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The transcribed text reads:

Pic. D. U. Sharp

No. 510006, No. 11 Room

Shaft Barracks

E.C.L.C. Dover

Dear Dollie, Just a few lines to pass the time away hoping you are keeping well as it leaves me a1 at present J1 – was a bit lively … last night with gun fire and fire work off the ships. We shall be going over now before long. I expect for a rather little ride. I will close now with best love from your loving cousin Danny

Miss D Giles,

Brabourne, Park Rd

Southborough

Tunbridge Wells

 

In this picture you can see Kearsney Abbey near Dover. It was sent from Dover on 30 June 1918 at 8.45am by Douglas Sharp to Dorothy Giles on his way home from being a POW.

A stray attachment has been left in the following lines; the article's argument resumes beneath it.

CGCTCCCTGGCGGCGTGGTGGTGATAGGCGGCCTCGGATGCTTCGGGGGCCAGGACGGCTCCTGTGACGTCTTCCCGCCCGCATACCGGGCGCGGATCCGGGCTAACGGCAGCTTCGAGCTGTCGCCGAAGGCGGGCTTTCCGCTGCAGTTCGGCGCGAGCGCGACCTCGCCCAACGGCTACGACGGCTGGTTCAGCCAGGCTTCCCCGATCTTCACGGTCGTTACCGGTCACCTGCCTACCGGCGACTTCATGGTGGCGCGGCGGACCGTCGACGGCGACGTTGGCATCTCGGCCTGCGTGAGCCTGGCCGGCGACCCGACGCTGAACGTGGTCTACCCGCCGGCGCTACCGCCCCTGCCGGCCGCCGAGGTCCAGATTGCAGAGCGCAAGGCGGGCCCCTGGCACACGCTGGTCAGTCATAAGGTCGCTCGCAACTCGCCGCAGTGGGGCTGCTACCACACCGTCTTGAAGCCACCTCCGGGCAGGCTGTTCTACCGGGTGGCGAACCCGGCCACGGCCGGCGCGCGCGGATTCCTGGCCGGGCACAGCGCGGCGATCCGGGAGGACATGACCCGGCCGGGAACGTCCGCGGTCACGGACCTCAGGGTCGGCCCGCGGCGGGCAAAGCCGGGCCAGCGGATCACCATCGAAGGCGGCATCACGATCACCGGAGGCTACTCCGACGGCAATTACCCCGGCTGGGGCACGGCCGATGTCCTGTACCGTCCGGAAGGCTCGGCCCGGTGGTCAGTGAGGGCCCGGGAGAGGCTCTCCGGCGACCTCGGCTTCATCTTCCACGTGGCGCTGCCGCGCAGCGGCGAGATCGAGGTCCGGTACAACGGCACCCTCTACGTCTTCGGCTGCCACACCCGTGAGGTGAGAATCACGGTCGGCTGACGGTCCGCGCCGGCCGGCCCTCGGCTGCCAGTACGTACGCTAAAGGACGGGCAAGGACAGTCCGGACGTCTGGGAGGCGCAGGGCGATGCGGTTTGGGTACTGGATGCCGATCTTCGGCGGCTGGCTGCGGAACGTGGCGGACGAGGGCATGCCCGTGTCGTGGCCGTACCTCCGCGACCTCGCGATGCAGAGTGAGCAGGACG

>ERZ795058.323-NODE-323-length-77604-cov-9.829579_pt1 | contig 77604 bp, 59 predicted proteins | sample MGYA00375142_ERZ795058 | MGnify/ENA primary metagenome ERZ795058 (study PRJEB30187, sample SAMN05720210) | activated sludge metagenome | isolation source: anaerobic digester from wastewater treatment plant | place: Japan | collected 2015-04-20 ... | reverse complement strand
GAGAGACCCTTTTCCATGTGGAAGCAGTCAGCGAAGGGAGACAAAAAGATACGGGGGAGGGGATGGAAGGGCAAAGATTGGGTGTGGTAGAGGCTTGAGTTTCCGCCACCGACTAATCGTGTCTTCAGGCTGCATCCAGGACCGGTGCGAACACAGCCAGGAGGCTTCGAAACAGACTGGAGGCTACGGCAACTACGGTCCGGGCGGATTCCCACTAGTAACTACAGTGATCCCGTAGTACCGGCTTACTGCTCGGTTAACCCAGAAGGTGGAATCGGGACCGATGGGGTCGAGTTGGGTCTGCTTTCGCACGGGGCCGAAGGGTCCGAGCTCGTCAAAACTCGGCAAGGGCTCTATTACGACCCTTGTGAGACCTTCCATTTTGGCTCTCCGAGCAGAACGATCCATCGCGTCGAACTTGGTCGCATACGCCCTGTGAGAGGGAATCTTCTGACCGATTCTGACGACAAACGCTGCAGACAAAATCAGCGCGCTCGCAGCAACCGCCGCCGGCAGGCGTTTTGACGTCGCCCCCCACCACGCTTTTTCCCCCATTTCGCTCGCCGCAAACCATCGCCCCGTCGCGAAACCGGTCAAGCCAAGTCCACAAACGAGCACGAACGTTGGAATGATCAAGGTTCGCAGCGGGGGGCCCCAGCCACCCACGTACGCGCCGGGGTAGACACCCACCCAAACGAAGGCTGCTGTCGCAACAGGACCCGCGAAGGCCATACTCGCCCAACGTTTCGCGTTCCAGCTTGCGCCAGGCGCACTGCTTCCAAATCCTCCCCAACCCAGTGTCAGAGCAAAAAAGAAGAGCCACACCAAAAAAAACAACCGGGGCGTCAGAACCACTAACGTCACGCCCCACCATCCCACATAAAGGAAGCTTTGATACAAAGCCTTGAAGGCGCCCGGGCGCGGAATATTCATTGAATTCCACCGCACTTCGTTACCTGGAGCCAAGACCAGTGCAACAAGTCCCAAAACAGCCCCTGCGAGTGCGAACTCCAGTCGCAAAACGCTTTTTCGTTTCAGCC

Pauline Sims’s mother, Dorothy Giles, was in service with Amelia Scott, at Bradbourne Park Road, Southborough. She was mainly known for her support of The Suffragette movement and improving life for women. During the War she established a Soldiers’ Laundry. Amelia Scott was awarded The Order of the Golden Palm by the King of Belgium for her help to Belgian refugees during World War One and attended a Buckingham Palace garden party for women war workers on account of the soldiers’ laundry which she managed from 1915-1918.

Image and information courtesy of Pauline Sims